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[casi] Course twists in Iraq

I don't know anything about the Fund for Peace but they do raise some
questions about the CPA's priorities for reconstruction in Iraq.

05.12.2003 [17:13]

WASHINGTON, Dec. 5 (UPI) -- The United States has always favored big
flowery projects in emerging nations, dams or hospitals that can
carry the U.S. flag and a logo that says gift of the United States of

Such are some of the Bush administration's plans for Iraq. Among the
items for the $20.3 billion economic package Congress passed a few
weeks ago was a $150 million state-of-the-art children's hospital
with cutting-edge research and post-graduate development

The $9 million postal system would have bar codes and ZIP codes and
there is a plan for $100 million for building seven planned upscale
communities to accommodate 1,600 people.

On Wednesday, the Fund for Peace, a nearly five-decade-old study
group dedicated to relations between nations being conducted in
peace, issued a report on the situation in Iraq. The fund has
conducted similar research in Rwanda and the Balkans.

These are some of its ideas:

Instead of the $150 million hospital, spend the money on basic health
for the poor in urban ghettos and hotbeds of discontent. Iraq has
doctors and nurses, many of them Sunni Muslims favored by Saddam
Hussein, but they don't at this risky juncture need new ones or a
fancy hospital. They need to get the medical care out into the urban
centers of Baghdad and other cities.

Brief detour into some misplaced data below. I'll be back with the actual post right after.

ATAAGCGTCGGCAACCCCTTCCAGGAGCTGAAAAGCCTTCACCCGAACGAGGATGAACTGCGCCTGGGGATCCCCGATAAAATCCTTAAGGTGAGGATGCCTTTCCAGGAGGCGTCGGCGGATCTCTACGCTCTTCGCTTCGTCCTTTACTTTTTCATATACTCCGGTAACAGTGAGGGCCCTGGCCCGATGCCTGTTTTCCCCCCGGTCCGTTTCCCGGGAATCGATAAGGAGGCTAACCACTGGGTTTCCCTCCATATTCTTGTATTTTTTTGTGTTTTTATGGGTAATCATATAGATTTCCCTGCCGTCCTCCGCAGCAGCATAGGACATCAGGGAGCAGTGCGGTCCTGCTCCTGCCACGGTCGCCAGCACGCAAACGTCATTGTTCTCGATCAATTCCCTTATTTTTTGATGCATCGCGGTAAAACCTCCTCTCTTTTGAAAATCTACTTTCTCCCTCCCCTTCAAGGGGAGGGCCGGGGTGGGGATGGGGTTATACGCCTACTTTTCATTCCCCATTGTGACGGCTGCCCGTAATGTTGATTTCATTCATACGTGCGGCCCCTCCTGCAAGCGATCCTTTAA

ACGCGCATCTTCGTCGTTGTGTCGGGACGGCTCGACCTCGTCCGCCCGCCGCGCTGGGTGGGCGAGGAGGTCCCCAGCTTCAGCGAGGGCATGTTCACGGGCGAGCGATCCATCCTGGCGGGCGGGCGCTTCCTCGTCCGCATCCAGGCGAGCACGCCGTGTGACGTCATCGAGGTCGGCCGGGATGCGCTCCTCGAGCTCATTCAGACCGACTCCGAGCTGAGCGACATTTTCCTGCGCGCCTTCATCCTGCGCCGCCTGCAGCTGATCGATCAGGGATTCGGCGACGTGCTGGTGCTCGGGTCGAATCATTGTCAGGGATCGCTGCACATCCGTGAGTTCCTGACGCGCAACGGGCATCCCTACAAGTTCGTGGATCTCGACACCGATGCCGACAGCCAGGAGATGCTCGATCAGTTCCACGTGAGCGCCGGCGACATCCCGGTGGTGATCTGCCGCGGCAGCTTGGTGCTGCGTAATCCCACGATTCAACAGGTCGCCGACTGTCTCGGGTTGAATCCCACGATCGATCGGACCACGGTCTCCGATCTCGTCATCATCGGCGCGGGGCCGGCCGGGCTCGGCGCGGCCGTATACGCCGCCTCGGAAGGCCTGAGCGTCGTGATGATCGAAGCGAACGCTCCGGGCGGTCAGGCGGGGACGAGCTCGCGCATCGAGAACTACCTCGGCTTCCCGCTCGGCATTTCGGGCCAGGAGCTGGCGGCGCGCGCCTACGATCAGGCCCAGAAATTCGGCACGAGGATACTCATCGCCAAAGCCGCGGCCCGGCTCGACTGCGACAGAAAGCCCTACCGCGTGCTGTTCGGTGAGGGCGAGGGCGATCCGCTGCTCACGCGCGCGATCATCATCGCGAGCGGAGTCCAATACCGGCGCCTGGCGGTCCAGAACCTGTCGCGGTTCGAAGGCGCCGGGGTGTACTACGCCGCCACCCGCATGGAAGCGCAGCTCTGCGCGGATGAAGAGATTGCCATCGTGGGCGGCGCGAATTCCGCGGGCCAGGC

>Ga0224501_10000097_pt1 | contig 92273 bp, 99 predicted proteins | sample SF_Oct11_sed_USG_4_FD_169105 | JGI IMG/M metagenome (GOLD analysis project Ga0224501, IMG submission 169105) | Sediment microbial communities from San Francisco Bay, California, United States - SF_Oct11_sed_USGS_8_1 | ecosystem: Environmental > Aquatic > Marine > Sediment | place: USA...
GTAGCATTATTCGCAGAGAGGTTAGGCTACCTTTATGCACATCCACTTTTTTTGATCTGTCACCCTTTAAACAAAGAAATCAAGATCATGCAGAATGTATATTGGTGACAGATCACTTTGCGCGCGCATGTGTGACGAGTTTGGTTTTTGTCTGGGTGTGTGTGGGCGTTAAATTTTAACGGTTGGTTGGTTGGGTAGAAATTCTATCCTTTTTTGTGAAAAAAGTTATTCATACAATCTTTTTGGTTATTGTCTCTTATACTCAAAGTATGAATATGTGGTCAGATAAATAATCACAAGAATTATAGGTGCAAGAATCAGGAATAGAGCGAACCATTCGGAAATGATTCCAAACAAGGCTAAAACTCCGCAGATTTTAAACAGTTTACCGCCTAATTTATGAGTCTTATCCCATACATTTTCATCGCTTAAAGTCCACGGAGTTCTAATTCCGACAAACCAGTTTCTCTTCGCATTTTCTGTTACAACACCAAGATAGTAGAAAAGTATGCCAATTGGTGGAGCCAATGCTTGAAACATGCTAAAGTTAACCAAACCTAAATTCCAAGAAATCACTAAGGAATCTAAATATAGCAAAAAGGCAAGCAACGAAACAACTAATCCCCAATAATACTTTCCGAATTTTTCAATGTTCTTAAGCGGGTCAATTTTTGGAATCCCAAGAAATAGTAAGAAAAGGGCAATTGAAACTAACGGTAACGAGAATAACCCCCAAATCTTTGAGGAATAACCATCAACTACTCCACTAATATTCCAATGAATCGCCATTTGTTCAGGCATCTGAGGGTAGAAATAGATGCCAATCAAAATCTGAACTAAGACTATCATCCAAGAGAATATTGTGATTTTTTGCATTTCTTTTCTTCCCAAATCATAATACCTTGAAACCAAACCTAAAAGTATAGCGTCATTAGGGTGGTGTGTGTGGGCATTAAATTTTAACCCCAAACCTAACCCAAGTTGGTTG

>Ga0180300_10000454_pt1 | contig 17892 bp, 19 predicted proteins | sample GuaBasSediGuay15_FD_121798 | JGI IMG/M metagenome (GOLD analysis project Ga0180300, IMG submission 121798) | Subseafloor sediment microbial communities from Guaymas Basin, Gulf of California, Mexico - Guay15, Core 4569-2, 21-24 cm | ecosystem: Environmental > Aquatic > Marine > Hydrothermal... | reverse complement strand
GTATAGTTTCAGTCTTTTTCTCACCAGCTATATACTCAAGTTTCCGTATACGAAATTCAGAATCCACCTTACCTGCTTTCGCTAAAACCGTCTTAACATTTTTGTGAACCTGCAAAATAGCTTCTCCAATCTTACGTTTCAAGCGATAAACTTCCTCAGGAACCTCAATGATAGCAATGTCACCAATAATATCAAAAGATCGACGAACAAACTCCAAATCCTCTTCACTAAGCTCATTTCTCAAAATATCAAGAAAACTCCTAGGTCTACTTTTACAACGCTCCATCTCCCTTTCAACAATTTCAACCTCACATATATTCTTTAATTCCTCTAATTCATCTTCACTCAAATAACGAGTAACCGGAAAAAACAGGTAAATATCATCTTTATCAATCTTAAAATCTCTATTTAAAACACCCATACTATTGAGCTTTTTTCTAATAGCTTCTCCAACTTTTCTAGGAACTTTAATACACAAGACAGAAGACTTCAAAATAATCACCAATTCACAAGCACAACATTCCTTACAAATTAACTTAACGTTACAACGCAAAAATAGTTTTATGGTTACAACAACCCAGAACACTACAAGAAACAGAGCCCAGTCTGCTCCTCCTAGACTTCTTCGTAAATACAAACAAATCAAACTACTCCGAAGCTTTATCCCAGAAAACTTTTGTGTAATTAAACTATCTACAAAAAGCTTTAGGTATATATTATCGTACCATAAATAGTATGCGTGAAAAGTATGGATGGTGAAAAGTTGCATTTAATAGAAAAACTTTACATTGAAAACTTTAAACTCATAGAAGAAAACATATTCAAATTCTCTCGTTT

"This would build on the progress already made in opening up 240
hospitals and 1,200 primary healthcare centers," the fund said.

Likewise for the ZIP and bar codes, the fund suggested. Instead, the
money should be use to begin a national population census "which is
essential for delimiting electoral districts, delivering public
services and determining fair distribution of oil revenues to correct
uneven development," the report said. This method was carried out in
Bosnia, where like Iraq, thousands had been killed, died in battle,
driven overseas or simply disappeared. The Organization for Security
and Cooperation in Europe conducted a census in Bosnia which formed
the basis for restoring property rights, setting up voting and
punishing ethnic cleansing among other things.

The idea to build a housing complex for 1,600 people should be
dropped, the fund suggested, for contributing to low-income housing
for the 1 million internally displaced persons and some 500,000
refugees from prior wars, including refugees from the 1980s Iran-Iraq

The problem in Washington for the fund's ideas is that they don't
lend themselves to U.S. companies bidding on the project. The
contributions go into larger pots and might be distributed by the
United Nations or others.

The fund, like the White House, is deeply worried about private
militias in the country. The coalition command said earlier this week
that it was planning to use militia members in security forces, but
it said they would be carefully vetted, loyal to the government and
not the religious or personal leader of the militia and would join up
as individuals.

The fund said that if nothing were done to disband the militias, "the
result would be 'no-go' zones controlled by militant clerics,
sectarian politicians and warlords."

The fund's greatest concern is the acceleration of the Bush
administration's effort to get out of Iraq. Elections for drafters of
the constitution are to be elected by March 15, 2005, and a permanent
Iraqi government is supposed to be in place by Dec. 31, 2005.

The fund argued in its report that this shift shows a "fundamental
flaw in not understanding how states fail."

The fund said the "basic misperception of the pre-war period was
equating strongman rule with a strong state, a mistake commonly made
by observers viewing autocratic regimes from a distance."

According to the report, if low-intensity insurgency is allowed to
continue, "it will eventually make the country ungovernable and the
U.S. military presence untenable." Part of the fund's purpose is to
build public support to be patient.

"There can be no fast track," Pauline Baker, author of the fund's
report, said at a news conference Wednesday.


Mark Parkinson

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